When we look at these overwhelming societal gender roles assigned to males regarding their dietary consumption of meat, it isn’t too surprising that there seems to be an almost ingrained, population-wide association between femininity and veganism. If eating meat is what society comes to expect from males, there is a strong likelihood that these cultural norms will push traditionalist men (those conforming to, or whom are highly influenced by, societal and cultural norms) towards carnivorous dietary tendencies, and away from a plant-based lifestyle.

It’s normal for men to die from heart disease… Right?

I’m sure we’re all aware of the general disconnection in knowledge between what we eat and our health. Doctors are far more likely to prescribe statins for high blood pressure, or beta blockers for heart disease, than they are to suggest their patients adopt the only diet that has been clinically proven to reverse and prevent one of the biggest killers of the Western world – spoiler alert: it’s a plant-based diet.

Which begs the question, with a higher male mortality rate from largely preventable cardiovascular diseases compared to females, have we become susceptible to pigeon-holing diseases of the diet and lifestyle into our expectations of what it means to be a male? Could it be, that the majority of doctors and clinicians are reluctant to suggest the adoption of an entirely plant-based diet as a part of their patient’s recovery and treatment programme, simply because they uphold the stereotypical gendered association of meat and manliness?

why meat isn't manly

This sort of distorted logic puts male health into a dangerous position. The refusal to adopt a potentially life-saving diet, due to being held back by a falsehood that eating a plant-based diet increases your femininity, is in itself nonsensical, and in the longer term, potentially lethal. If male patients scoff at the idea of eating a wholefood, plant-based diet to reduce their incidence of potentially life-threatening illness due to cultural expectations, the potential health of almost half of the world’s population is at a critical tipping point.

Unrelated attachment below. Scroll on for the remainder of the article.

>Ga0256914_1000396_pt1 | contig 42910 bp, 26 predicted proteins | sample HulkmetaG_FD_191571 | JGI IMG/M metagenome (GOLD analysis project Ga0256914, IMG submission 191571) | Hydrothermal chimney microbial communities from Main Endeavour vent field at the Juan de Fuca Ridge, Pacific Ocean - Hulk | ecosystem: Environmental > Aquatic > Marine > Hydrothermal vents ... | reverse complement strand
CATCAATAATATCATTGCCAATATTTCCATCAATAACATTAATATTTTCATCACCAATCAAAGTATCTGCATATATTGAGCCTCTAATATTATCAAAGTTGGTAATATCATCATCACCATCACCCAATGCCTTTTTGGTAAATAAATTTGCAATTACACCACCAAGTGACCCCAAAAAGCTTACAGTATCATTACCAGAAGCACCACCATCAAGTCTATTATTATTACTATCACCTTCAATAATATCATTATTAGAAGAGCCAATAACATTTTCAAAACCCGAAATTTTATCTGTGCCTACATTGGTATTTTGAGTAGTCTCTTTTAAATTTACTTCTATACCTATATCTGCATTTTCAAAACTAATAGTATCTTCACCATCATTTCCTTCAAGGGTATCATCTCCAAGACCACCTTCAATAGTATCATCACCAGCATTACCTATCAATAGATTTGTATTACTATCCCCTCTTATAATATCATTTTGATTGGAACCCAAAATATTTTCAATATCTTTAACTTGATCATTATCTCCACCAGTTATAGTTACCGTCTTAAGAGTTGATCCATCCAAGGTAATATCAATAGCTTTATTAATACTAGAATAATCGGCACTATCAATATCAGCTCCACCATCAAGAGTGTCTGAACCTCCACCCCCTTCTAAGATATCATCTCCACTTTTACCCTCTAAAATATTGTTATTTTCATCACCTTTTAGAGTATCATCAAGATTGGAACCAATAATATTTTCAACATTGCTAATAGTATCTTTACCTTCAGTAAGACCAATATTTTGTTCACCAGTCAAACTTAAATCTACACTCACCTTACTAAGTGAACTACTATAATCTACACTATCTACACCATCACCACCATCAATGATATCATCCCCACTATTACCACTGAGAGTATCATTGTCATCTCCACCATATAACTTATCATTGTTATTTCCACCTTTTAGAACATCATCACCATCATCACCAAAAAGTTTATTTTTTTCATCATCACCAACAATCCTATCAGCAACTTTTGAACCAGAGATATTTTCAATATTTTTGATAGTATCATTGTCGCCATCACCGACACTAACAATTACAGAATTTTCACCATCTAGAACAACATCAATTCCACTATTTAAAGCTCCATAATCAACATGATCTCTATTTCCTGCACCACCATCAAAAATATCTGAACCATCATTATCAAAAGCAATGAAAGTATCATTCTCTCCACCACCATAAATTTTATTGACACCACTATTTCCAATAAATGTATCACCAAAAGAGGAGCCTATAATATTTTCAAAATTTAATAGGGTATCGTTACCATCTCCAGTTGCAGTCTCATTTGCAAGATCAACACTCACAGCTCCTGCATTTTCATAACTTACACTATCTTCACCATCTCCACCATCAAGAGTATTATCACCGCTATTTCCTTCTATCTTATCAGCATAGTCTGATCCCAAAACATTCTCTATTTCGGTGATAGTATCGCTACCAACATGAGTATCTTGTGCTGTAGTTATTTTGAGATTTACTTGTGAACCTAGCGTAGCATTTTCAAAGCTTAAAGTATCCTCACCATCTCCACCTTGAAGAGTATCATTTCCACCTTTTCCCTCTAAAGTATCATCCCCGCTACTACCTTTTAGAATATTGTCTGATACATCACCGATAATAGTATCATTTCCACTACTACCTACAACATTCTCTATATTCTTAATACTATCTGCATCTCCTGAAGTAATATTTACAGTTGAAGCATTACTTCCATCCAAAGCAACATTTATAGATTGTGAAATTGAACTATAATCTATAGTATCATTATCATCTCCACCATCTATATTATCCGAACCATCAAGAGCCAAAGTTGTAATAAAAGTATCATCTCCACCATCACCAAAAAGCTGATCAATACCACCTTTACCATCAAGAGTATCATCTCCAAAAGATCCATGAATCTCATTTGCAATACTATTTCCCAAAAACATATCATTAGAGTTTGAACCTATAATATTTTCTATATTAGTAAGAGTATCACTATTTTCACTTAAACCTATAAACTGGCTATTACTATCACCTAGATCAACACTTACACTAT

There’s nothing manly about killing animals

Perhaps there’s something to be said for males eating animals, if one wants to be viewed as a provider, or a “bread-winner” so to speak. I can appreciate that way back when, in the evolutionary days millions of years ago, there may have been a sense of pride and grandeur surrounding the ability to use and manipulate tools to catch and kill prey. I’m sure such advantages were revered and desirable in the days when the first hominid species began evolving towards where we are today (hunched up over a computer screen, ah… you’ve got to love evolution!)

But that’s just what we did. We evolved. Just as we evolved and developed a specific region of our brain to enable us to have conscious perceptions and abstract thinking, we evolved in our diets, our nutritional requirements and our relationship with the earth. We are now living in a Western agricultural society, so rich in diversity and nutrient density that we no longer need to rely upon the killing or manipulation of animals to sustain ourselves.

It’s a well-known fact that we are far better off (economically, nutritionally and environmentally) consuming the grain that we feed to the animals, as opposed to eating the animals themselves. We have developed a food industry, which can provide us with a complete range of foods to nourish ourselves through the exclusive consumption of plants, without the requirement to kill or consume an innocent animal. So why would we continue to do so?

There’s nothing manly about killing and consuming animals in a society where there is no physiological, environmental or nutritional benefits of doing so. That’s just reckless, callous and cold behaviour. Far from any definition of what I would believe would be ‘male’.